Setting aside the controversy and politics of climate change for a moment, we can all agree it’s been a wacky year in weather that has impacted the day-to-day lives of Americans and people around the globe. Severe weather affects many aspects of our lives, from our food supply (think soaring citrus prices following a Florida freeze) to recreation (think snow pack, you skiers!) to backyard gardening.
Personally, I’ve seen my 5-year-old melting on the soccer field as the mercury climbed to a record high of 93 degrees on September 25th in Washington DC. The minimum temperature that day was 74 degrees, which set a heat record. I’ve also seen my mother, who lives in flood-prone Florida, face rising insurance rates as carriers refuse to renew coverage.
This past Tuesday (December 14th), Florida was colder (36 degrees Fahrenheit in Orlando) than Greenland (39 degrees Fahrenheit in Nuuk) and Iceland (43 degrees Fahrenheit in Reykjavik), due to disruption in global circulation patterns, which is causing the poles to warm while the rest of us freeze.
Some examples of severe weather in 2010, which journalists from the Associated Press nicknamed “the year the Earth struck back:”
- More people – a quarter of a million – were killed worldwide by natural disasters this year than have been killed in terrorism attacks in the past 40 years combined, according to the AP article.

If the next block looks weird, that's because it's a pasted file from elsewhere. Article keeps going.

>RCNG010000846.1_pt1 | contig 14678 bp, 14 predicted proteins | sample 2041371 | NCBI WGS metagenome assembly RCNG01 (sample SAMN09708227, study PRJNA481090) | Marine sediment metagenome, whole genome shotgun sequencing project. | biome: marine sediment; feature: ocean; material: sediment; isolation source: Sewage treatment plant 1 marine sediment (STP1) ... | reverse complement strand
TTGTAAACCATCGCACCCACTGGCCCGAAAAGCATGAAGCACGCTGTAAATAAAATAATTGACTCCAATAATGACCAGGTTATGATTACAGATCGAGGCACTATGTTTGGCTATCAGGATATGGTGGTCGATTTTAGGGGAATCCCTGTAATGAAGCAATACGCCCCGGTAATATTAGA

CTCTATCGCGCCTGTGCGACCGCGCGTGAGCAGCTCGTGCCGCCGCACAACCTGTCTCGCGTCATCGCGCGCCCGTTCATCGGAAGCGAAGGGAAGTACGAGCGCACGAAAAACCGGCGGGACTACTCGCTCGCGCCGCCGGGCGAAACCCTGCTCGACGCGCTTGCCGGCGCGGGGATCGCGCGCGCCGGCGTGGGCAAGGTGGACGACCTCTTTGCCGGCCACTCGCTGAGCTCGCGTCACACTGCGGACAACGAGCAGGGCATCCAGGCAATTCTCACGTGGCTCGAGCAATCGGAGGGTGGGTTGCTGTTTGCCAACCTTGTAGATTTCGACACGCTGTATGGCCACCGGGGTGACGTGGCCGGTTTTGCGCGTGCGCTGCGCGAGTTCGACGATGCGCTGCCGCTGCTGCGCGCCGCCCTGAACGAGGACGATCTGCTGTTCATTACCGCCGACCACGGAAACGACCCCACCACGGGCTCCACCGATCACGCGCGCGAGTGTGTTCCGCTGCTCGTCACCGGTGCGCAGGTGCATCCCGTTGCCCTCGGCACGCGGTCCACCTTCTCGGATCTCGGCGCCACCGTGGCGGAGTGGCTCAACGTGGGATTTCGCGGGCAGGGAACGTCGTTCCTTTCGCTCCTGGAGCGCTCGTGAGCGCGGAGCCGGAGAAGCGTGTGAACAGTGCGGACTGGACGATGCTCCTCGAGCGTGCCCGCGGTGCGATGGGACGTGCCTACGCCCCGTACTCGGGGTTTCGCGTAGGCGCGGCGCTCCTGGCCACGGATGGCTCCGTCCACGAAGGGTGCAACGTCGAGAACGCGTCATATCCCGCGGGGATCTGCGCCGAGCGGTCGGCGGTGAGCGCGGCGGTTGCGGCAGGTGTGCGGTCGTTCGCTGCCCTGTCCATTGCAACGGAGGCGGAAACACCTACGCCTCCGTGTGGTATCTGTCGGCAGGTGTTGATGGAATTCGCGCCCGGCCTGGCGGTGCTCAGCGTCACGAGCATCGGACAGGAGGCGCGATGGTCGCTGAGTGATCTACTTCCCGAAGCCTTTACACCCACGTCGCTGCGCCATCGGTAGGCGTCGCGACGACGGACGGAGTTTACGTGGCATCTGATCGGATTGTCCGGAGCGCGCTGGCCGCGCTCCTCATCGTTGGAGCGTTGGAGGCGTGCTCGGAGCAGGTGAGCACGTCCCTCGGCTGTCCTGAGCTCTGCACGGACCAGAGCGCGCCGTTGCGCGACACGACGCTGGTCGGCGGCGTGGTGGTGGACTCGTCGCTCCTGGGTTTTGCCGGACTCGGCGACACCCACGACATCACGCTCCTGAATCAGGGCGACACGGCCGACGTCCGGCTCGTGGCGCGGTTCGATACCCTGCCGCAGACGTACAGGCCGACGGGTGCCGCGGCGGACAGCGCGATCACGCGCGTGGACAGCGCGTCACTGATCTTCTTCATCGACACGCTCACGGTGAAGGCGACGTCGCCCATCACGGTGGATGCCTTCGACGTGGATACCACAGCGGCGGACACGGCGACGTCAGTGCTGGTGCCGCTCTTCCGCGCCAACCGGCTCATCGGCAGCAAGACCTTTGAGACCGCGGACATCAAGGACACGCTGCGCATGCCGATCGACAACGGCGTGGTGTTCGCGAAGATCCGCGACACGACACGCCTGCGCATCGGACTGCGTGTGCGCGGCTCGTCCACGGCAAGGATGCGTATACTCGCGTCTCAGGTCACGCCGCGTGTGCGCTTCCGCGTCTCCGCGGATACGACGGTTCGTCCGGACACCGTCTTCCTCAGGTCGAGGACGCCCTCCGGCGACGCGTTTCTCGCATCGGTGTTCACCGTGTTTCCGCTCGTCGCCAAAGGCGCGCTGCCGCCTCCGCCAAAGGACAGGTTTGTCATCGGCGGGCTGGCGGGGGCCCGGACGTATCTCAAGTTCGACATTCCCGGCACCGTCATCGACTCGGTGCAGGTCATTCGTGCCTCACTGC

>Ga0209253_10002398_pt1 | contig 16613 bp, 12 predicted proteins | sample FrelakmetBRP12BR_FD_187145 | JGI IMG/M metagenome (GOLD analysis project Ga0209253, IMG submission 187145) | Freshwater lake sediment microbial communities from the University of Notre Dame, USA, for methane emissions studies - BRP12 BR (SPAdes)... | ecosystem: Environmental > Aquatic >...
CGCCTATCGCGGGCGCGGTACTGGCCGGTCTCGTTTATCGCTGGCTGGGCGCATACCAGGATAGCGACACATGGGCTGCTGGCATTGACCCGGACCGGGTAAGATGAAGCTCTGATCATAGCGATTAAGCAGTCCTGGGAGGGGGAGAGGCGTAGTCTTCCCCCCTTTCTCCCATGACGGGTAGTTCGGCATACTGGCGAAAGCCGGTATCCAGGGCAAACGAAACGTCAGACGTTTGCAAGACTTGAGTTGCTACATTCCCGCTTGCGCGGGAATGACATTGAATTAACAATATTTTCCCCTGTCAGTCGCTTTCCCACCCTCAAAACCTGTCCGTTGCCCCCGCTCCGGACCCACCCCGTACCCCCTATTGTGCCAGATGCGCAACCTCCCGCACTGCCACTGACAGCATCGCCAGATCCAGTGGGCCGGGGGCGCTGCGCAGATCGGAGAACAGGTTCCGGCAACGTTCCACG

- In Washington DC’s February Snowmaggedon, the metro area received well over 50 inches of snow in a week – a record.
- Two tornados hammered New York City on Sept. 16th, barreling across Brooklyn and Queens, claiming at least one life.
- Moscow’s summer heat wave – which scientists say would happen once every 100,000 years without climate change – combined with the smoke from massive wildfires to cause thousands of deaths in July and August.
- A flood that covered an area the size of Wisconsin became Pakistan’s worst flooding event in 80 years and claimed the lives of 1,600 people.
- Early estimates show that eighteen countries will have set records in 2010 for their hottest days ever.
Unfortunately, the 2011 forecast doesn’t look much rosier. Current trends overwhelmingly match patterns that scientists have predicted will become more common in a world thrown off balance by runaway carbon pollution from power stations, industrial processes, transportation fuels, and other societal sources.
And the upcoming decades won’t be much better, unless we drastically reduce our consumption of coal and oil. High levels of carbon in the atmosphere will result in increasingly intense rainstorms, snowstorms, heat waves, and other damaging events. The “normal” weather that we grew up with is already being replaced with out-of-the-ordinary events that are becoming more commonplace.
To put these changes in perspective, by 2050, most summer days on the East Coast of the U.S. will be hotter than the warmest day ever recorded. And with heat driving unhealthy air quality, it means that many people lucky enough to have air conditioning will have to sequester themselves inside, missing out on the many joys of spending lazy days by the water or under a shady tree.
Sarene Marshall is the Climate Change Program director at The Nature Conservancy
Photo by: Flickr user Badruddeen (Storm at Baa Atoll, Maldives.)
Trackback from your site.